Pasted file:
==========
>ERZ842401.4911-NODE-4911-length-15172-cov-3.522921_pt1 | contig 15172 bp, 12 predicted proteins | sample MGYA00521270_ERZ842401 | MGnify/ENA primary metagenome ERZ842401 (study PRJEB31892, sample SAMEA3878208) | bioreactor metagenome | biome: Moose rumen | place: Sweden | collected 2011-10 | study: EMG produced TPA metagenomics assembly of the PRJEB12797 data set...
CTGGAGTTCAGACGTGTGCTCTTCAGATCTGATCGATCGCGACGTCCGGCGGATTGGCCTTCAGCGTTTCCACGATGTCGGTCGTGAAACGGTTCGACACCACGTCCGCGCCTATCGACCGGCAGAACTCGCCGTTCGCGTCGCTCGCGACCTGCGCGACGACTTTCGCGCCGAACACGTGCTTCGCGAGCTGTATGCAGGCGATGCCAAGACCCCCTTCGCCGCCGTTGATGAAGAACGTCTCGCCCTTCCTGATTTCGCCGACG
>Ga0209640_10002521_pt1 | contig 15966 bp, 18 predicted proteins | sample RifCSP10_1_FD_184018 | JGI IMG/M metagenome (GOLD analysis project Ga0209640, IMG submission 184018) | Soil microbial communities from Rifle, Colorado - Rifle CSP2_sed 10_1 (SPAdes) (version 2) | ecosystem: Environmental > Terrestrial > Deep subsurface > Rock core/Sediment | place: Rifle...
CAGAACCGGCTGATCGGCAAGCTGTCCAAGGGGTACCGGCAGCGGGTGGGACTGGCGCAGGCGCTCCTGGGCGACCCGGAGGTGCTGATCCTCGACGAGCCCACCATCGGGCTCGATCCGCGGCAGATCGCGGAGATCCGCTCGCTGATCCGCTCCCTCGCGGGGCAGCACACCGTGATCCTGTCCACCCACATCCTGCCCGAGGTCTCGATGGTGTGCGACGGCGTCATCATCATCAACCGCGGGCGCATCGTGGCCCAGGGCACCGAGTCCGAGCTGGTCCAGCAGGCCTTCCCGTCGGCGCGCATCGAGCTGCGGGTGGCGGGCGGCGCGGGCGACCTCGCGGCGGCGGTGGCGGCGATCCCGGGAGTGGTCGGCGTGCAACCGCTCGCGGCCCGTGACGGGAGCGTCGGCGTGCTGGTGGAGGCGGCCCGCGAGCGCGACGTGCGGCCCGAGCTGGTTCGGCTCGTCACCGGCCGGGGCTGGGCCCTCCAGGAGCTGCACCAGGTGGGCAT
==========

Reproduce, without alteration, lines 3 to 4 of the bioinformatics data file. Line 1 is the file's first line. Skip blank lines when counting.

>Ga0209640_10002521_pt1 | contig 15966 bp, 18 predicted proteins | sample RifCSP10_1_FD_184018 | JGI IMG/M metagenome (GOLD analysis project Ga0209640, IMG submission 184018) | Soil microbial communities from Rifle, Colorado - Rifle CSP2_sed 10_1 (SPAdes) (version 2) | ecosystem: Environmental > Terrestrial > Deep subsurface > Rock core/Sediment | place: Rifle...
CAGAACCGGCTGATCGGCAAGCTGTCCAAGGGGTACCGGCAGCGGGTGGGACTGGCGCAGGCGCTCCTGGGCGACCCGGAGGTGCTGATCCTCGACGAGCCCACCATCGGGCTCGATCCGCGGCAGATCGCGGAGATCCGCTCGCTGATCCGCTCCCTCGCGGGGCAGCACACCGTGATCCTGTCCACCCACATCCTGCCCGAGGTCTCGATGGTGTGCGACGGCGTCATCATCATCAACCGCGGGCGCATCGTGGCCCAGGGCACCGAGTCCGAGCTGGTCCAGCAGGCCTTCCCGTCGGCGCGCATCGAGCTGCGGGTGGCGGGCGGCGCGGGCGACCTCGCGGCGGCGGTGGCGGCGATCCCGGGAGTGGTCGGCGTGCAACCGCTCGCGGCCCGTGACGGGAGCGTCGGCGTGCTGGTGGAGGCGGCCCGCGAGCGCGACGTGCGGCCCGAGCTGGTTCGGCTCGTCACCGGCCGGGGCTGGGCCCTCCAGGAGCTGCACCAGGTGGGCAT